over the Education Act, and the present dibdcle in France, it may be well, perhaps, for the Church to consider whether she could, without sacrificing any essential principle, adopt an educational policy that would meet the needs of Great Britain, Ireland, and the United States.

Those who have watched the trend of events in these countries must acknowledge a growing dissatisfaction on the part of the people with the present interference of the Churches in secular education. England Is In an uproar against the last Education Act, which has already become so unworkable in Wales that the Government which introduced the law is said to be about to amend it. The Liberal Party, when it gets into power, is unlikely to stop short at mere amendment. In Ireland, a strong party, including many practical Catholics, is dissatisfied with the clerical management of primary schools, and is unwilling to give the Church any large share in the control of the proposed university for Catholics. In the United States, many leading Catholics have openly opposed the Church-school system; and still larger numbers consider it an intolerable burthen on the Catholic middle class and poor. In English-speaking countries generally, the Catholic Church seems to be in opposition to the State on the school question, and without the support of many of its own best church attendants. Unless the question at issue is an essential one, this is an unusual position for the Catholic Church, which does not usually fill the role of a Quixote tilting against windmills.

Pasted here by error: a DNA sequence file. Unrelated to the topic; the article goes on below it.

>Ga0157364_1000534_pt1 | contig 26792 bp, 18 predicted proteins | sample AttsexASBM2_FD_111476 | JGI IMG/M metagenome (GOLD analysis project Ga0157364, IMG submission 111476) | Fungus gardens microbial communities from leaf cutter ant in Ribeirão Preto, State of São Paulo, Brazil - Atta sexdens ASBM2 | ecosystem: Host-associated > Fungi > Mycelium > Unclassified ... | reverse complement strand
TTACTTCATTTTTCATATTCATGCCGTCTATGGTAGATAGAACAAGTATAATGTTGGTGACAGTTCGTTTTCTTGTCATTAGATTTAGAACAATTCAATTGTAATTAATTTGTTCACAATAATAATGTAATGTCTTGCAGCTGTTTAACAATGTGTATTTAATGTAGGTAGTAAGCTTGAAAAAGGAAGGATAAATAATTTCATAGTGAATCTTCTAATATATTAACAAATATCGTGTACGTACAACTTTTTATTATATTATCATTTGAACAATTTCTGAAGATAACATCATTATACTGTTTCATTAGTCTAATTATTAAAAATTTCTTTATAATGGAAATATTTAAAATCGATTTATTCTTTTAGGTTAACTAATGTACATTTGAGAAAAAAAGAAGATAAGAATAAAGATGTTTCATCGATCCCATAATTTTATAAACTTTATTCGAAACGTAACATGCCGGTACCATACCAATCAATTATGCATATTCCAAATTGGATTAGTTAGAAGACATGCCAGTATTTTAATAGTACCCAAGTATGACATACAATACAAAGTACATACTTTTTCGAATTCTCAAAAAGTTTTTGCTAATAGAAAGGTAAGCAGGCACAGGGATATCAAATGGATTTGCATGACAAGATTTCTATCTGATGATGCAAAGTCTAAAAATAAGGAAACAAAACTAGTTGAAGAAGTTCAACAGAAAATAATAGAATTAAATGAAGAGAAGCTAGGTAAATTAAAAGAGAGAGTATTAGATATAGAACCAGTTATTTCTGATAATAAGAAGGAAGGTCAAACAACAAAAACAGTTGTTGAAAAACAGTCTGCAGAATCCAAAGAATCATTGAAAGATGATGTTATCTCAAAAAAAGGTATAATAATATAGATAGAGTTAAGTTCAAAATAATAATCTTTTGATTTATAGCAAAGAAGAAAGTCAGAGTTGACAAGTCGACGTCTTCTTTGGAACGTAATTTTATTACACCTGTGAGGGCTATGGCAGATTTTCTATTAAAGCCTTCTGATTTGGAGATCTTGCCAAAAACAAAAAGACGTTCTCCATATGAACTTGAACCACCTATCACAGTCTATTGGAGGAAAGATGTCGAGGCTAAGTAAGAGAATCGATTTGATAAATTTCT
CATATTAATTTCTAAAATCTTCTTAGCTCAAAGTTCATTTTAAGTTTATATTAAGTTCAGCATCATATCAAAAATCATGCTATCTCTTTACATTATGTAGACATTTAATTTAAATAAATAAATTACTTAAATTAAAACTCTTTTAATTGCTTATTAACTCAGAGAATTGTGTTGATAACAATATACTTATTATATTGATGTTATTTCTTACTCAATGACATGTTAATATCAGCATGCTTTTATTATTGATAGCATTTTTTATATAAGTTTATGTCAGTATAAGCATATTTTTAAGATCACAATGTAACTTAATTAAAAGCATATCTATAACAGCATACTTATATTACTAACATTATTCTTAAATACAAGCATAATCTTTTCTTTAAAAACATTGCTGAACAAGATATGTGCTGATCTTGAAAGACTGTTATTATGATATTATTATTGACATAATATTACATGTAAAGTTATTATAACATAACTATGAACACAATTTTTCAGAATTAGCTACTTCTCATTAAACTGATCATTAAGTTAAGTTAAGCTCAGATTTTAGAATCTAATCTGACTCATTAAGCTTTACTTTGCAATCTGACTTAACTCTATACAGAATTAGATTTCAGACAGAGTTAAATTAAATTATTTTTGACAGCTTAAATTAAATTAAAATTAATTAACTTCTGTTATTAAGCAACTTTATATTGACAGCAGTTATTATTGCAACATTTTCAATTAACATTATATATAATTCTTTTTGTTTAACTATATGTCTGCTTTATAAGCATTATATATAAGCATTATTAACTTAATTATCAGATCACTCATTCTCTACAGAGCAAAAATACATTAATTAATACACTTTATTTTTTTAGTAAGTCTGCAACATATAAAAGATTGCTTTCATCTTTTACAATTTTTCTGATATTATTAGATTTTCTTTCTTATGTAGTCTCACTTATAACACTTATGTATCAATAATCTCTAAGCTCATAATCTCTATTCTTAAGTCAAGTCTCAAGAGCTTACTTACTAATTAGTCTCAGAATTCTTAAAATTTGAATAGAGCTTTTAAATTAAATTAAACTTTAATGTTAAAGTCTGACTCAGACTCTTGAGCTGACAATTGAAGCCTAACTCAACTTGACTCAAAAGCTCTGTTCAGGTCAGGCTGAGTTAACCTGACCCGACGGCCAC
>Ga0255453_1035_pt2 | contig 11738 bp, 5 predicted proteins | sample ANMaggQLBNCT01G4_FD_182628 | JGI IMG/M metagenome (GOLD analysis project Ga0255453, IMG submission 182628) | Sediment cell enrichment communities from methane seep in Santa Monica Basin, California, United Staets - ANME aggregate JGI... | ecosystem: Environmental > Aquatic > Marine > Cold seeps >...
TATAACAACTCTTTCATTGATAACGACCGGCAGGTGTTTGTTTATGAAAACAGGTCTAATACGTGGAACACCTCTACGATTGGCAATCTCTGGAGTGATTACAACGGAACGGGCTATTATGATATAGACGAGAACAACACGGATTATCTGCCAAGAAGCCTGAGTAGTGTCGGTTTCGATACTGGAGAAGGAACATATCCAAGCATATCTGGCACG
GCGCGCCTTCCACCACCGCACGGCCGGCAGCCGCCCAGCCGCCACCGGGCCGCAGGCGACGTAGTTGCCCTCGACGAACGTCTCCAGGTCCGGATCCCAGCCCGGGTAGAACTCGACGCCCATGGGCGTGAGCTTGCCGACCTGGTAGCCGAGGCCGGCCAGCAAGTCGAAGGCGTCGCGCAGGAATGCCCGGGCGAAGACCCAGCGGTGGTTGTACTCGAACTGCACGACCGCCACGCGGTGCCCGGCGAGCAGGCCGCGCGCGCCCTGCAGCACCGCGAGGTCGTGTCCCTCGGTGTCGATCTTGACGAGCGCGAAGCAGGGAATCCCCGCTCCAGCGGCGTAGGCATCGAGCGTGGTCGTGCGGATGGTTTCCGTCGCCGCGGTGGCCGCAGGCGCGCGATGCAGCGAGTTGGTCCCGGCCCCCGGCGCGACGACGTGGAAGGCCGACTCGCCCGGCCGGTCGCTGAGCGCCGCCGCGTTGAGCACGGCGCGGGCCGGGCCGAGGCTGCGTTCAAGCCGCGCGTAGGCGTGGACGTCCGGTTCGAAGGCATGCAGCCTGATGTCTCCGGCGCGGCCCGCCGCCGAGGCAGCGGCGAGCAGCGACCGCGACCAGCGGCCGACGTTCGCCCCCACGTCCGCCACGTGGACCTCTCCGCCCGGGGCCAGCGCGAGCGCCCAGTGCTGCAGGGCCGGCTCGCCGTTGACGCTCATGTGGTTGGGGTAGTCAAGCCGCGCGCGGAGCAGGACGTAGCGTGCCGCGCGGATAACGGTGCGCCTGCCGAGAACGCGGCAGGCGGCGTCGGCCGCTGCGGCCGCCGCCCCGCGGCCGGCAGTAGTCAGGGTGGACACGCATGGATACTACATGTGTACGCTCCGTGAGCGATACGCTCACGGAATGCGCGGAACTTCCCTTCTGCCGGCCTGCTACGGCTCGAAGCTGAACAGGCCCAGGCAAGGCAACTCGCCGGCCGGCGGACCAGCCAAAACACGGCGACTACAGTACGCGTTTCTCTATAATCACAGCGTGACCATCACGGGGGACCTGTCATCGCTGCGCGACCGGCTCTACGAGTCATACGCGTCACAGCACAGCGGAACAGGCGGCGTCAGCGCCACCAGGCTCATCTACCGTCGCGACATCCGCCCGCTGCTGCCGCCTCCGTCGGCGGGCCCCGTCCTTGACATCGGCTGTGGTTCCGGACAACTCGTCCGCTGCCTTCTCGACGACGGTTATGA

In discussing the relations of the Church to education, a distinction must be made between religious and secular education. Few will deny the right of the Church to educate the child in its religious belief. The fight of the Roman Catholic Church to maintain this right, in the face of persecution and suffering, is one of the noblest and most striking events in history. A fight for conscience' sake, although often bitterly opposed at the moment, has always commanded the respect of the world. But the right to control the religious education of the child differs widely from the right to control its secular education, which can only be urged, even by the Church, on the ground of extrinsic considerations endangering the child's faith or morals. A Church conscious of the reality of her divine mission could never relinquish her right to religious education; but, according to her own theory, the Church might waive her claim to control secular education, if